And make no mistake, she did do something else. By the time she was in her late teens, she was already on the road to showbiz stardom with early jobs as a model and later a big breakout, at the age of 20, on the big screen in the film 30 Hari Mencari Cinta (30 Days Looking for Love).
After that, it was a rocket ride to the highest heights of the Indonesian showbiz industry. But then, it all came crashing down.
She’s not the first celebrity to get in hot water over a sex video, but she’s Indonesia’s first. After the videos became public last year, Luna explains that it “was like a bad rollercoaster ride.”
From there, it was a media feeding frenzy, not seen since Suharto left office in May 1998.
“The gossip media seems like they are just trying to get even. It’s not right. The media should not intervene in anyone’s personal issues in any way. But, again, the harder they try, the stronger I become,” Luna says with a smile.
“At the time, I guess I was pissed off, but I try not to think about it. I have more important things to do than to worry about the media and what they are saying about me. I don’t even watch TV anymore or pick up the tabloids,” she adds.
But when the issue first broke, shock was her first reaction. “I went to work and everyone was staring at me. That’s when I thought to myself, ‘This might be a big problem.’” A problem indeed. Within a week, the hardworking performing artist saw it all grind to a halt. She was let go by all her sponsors and dropped from her regular TV job.
While these sorts of scandals happen in lots of countries around Asia, as well as Europe and America, and often create a media circus, particularly the one featuring Paris Hilton, rarely does it so totally destroy careers.
In fact, it’s quite clearly the opposite, at least in the case of Hilton or Kim Kardashian. Their careers actually got a major boost. “I think there are a lot of scandals out there, but the difference is in the way we deal with it. It’s such a big issue, and for me, I think it’s harder being in Indonesia,” Luna explains.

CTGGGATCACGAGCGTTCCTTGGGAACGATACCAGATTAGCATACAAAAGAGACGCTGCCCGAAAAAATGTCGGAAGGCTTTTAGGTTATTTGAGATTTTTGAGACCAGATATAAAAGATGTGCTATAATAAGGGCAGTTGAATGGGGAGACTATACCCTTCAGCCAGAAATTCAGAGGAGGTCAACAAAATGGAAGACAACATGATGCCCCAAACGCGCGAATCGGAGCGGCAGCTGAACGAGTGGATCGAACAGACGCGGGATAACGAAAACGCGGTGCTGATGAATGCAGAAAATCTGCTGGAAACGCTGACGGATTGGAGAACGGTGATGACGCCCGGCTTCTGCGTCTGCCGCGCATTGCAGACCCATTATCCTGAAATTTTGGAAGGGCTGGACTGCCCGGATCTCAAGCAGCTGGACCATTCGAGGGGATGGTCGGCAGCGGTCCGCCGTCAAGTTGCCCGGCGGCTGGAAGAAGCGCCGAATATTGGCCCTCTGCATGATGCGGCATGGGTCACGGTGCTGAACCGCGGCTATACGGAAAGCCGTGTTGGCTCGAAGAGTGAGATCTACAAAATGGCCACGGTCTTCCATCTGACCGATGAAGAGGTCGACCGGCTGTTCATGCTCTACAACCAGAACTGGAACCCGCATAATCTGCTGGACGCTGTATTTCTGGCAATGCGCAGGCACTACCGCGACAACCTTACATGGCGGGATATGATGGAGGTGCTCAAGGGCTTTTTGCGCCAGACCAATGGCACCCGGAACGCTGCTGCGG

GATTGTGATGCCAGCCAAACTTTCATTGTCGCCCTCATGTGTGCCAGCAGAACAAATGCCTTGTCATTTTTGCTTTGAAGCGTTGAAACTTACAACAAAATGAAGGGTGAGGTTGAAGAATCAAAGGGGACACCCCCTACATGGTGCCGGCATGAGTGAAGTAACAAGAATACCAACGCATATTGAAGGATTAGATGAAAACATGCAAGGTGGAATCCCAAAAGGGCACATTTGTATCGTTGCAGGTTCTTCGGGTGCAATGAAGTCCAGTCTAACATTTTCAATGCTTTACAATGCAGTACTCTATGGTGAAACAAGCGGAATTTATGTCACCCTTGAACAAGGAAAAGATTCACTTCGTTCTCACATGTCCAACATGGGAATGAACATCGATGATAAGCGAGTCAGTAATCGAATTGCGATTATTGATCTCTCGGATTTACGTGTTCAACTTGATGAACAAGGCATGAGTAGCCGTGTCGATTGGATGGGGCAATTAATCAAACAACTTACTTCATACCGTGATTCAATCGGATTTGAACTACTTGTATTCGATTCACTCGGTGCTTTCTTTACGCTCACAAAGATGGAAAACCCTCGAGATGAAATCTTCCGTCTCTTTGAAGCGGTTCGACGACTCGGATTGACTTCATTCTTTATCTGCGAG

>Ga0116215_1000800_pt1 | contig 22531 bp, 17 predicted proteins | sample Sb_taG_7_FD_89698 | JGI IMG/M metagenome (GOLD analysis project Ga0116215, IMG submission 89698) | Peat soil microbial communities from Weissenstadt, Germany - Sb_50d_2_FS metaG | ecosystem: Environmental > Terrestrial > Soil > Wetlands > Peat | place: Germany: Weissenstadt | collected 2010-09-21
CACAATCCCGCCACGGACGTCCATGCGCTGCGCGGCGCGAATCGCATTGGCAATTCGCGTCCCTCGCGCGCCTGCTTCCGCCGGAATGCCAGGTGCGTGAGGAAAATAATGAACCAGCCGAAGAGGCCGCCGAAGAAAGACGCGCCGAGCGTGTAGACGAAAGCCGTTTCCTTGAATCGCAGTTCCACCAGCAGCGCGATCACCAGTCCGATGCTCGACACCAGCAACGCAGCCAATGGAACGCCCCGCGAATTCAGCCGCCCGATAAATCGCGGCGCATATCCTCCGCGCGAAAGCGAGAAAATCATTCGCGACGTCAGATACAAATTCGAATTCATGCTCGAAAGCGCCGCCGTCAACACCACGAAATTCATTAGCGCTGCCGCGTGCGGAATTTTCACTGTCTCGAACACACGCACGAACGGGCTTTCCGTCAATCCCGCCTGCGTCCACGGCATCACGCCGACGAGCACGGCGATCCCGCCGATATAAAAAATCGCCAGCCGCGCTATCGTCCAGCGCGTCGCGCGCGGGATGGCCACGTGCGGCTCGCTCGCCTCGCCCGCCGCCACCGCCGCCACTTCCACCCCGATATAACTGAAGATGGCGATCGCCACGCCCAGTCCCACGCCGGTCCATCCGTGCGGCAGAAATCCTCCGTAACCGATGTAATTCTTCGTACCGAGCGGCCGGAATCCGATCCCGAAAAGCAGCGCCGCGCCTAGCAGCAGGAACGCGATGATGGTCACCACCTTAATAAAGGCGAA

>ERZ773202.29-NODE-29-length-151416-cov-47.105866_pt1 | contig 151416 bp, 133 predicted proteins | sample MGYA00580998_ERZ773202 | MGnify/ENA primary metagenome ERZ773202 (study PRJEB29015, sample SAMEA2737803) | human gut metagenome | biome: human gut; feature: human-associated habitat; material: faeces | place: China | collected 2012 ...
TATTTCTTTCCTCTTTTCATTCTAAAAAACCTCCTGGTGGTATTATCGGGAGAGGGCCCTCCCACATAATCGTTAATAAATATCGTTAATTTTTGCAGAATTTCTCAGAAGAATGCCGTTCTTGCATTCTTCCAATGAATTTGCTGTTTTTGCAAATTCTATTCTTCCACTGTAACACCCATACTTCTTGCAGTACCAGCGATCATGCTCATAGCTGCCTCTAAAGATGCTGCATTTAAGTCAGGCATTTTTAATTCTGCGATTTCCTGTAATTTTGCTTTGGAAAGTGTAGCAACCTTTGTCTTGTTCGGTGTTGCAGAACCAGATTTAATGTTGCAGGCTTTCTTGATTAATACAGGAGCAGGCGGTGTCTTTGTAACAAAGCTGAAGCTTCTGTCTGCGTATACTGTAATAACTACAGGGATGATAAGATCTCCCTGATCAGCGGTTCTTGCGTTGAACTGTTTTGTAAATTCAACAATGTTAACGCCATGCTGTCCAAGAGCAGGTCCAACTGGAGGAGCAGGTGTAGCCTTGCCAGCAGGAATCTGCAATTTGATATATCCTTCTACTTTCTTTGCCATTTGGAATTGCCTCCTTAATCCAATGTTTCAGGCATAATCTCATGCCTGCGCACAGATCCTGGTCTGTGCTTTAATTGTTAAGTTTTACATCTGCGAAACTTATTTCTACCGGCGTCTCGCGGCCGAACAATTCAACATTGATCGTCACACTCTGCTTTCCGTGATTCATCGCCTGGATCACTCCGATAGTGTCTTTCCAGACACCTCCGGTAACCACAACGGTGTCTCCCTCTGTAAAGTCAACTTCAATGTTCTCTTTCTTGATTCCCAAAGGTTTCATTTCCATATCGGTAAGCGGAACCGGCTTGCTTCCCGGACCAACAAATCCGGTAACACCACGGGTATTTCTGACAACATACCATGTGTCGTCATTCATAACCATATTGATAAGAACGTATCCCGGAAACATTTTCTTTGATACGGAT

“It’s the culture and the law. Not just the culture; I think it has more to do with the law being unclear,” Luna states.
Having studied law herself for the past two years (and hoping to go back someday, “when everything is settled”), Luna found herself puzzled by the legal system. “The written law is clear, but the implementation of it really left me confused … I’m angry at the Indonesian legal system,” Luna says.
The Twitter wars
That was not the first time she was in danger of being penalized by the system. In 2009, the Great Luna-Infotainment Twitter Wars kicked off in earnest (a group of paparazzi harassed her, prompting her to Tweet: “I hope you burn in hell”) and left her facing possible jail time.
Luna recalls that period and says it left a bitter taste about certain members of the media and the legal system.
But where does the old adage ‘any publicity is good publicity’ come into play here? It certainly worked for others, such as the aforementioned Hilton and Kardashian.
“If you can handle it, it’s OK. But if you can’t, it’s going to be a very big problem,” Luna states. “Maybe because I’m used to it, to all this bad publicity, it doesn’t affect me as much.”
It’s an elusive quality, being able to tune out the gossip of millions of people in your own country; a quality that Luna has undoubtedly refined.
She even says jokingly, “I’m used to it because it happens to me all the time, so I guess I’ve developed an immunity to it … I don’t mean to sound like I’m challenging the media or anything, I’m just trying to move on and make myself happy.”
Luna also draws strength from her Bali-based brothers and mom. “I have a small, but close-knit family, and they’ve all been super-cool and supportive. They don’t judge me,” Luna explains.
Back to Bali